In the present study, personal, perinatal and familiar factors considered as potential predictors of childhood overweight/obesity were: sex, age, birth weight, infant feeding, number of siblings, marital status, parental educational level and parental obesity. Information on these factors was obtained from the questionnaires received.
The recruited population was categorized by age into two groups 6 to 9 years (1,876 children) and 10 to 12 years (1,225 children). Birth weight was classified into two categories: less than 3,500 g and over 3,500 g. Infant feeding practices from birth to six months, included: formula, mixed (combination of formula and breast milk) and breastfeeding (considering duration: 3 months or 6 months).
On the other hand, self-reported height and weight of parents included in the questionnaire were used to calculate their respective BMI. A parent with a BMI ≥ 30 kg/m2 was defined as obese. Educational level of parents was divided into two categories: none or primary school and secondary school or university degree. Parents were also asked how many siblings their child had at the moment of the survey. From this information, a new variable was created: single child (no siblings) and at least one sibling. Finally, marital status was categorized into married and others (single, widowed and divorced).
Frequencies of overweight (including obesity) stratified by potential determinants were analysed. Chi-square tests were used to assess differences in proportions between groups. Logistic regression analysis was conducted to develop the best model to assess the association between potential predictive factors and risk of overweight.
Any variable found to be significantly associated or with a trend in univariate analyses was considered as a candidate for the multivariate model. Multivariate logistic regression analyses were performed to identify independent risk factors for overweight. Separated analyses were performed with regard to sex.
Odds Ratios (ORs) and 95% Confidence Intervals (95% CIs) were determined from these analyses. An OR greater than 1 expresses a higher risk of childhood overweight, whereas OR lower than 1 means a protective effect. Data analyses were performed using SPSS 15.0 (SPSS Inc, Chicago, IL, USA). All P values presented are two-tailed and the statistical significance was defined a priori at P < 0.05.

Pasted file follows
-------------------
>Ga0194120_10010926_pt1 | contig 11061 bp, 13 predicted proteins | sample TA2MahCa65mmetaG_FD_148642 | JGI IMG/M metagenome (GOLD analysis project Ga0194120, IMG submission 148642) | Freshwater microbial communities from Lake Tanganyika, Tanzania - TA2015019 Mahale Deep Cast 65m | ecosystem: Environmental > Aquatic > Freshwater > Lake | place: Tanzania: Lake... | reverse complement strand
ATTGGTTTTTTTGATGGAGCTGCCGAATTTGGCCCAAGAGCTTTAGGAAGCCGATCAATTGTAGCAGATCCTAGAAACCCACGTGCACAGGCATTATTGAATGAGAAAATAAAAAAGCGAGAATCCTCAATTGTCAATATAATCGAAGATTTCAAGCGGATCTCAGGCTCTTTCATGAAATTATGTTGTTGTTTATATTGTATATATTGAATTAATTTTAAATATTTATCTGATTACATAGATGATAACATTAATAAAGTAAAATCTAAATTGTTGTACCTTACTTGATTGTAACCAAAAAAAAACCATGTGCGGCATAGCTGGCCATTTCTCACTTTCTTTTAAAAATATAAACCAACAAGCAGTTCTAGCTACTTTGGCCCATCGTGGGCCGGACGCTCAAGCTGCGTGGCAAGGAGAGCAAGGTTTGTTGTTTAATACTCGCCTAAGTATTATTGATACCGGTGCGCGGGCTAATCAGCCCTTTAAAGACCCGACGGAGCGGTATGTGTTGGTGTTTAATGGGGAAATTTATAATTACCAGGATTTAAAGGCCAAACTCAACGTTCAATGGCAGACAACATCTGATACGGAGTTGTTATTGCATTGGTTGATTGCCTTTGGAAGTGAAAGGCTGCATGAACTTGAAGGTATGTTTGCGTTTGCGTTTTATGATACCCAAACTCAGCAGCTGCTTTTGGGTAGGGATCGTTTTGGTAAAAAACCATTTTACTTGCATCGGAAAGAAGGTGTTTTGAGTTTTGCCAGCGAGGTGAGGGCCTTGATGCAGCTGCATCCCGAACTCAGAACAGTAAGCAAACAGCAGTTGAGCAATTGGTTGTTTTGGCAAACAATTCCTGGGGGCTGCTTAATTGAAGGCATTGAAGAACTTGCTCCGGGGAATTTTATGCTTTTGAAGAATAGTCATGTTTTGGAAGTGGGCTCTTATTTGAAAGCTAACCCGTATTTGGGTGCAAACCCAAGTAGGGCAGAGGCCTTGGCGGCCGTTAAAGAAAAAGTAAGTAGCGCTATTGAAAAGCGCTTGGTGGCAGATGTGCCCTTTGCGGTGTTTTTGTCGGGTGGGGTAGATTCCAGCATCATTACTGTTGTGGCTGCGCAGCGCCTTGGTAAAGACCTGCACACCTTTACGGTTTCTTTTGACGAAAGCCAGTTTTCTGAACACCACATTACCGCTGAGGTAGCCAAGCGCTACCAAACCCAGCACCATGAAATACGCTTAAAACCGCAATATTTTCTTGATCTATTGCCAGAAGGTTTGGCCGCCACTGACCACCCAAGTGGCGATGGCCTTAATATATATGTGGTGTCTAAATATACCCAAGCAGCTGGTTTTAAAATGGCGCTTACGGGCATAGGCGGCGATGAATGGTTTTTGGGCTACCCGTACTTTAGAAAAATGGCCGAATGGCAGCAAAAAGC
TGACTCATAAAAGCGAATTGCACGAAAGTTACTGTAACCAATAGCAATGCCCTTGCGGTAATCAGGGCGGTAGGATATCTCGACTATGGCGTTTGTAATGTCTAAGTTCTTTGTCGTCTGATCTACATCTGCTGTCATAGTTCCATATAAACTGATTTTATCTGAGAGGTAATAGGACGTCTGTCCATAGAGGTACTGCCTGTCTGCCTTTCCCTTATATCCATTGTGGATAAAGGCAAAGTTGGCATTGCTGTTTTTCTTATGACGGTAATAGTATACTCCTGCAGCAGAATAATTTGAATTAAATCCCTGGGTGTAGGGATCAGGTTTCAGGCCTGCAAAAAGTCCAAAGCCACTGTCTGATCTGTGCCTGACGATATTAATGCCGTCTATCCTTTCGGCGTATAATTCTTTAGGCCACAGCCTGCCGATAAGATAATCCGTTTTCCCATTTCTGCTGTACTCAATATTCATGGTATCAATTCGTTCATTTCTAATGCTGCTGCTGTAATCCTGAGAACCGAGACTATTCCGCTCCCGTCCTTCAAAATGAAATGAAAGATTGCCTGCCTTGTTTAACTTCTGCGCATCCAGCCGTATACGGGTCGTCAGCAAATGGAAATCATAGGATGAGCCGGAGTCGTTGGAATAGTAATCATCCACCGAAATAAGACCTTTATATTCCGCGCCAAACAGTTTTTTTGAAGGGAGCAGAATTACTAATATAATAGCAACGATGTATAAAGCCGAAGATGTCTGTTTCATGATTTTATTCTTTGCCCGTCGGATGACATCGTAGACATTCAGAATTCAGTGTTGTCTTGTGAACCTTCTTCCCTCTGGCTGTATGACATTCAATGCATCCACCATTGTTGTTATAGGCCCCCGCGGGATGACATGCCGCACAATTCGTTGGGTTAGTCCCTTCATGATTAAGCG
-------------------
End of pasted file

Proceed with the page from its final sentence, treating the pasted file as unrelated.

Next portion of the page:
Prevalence of overweight and obesity according to gender and age group is illustrated in figure 1. The overall prevalence of overweight (including obesity) observed in the present study was 30.3% in boys and 28.3% in girls. Higher values were observed at younger ages (from 6 to 9 years). Rates of overweight children according to perinatal and parental characteristics among boys and girls are reported in table I. A birth weight over 3,500 g was associated with a higher proportion of overweight. Single children were also more often overweight comparing to children having one or more siblings. Furthermore, some gender differences in relation to infant feeding and marital status were found. Among boys, the highest prevalence of overweight was found in those who received combination of formula and breast milk, whereas girls fed with formula, were more often overweight. In regard to parental characteristics, only boys whose parents were not married were more frequently overweight. Children whose parents were obese, showed the highest frequencies of overweight. On the other hand, prevalence of overweight was lower in those whose parents had higher levels of education.
The univariate analysis with perinatal and parental variables (table II) showed that the risk of overweight was significantly associated with birth weight, parental educational level and parental obesity in both sexes, with number of siblings in boys, and with age and infant feeding, in girls.
Therefore, separate multivariable logistic regression models were fitted for boys and girls because the potential predictors differed between them. Marital status did not confer any significant risk of overweight.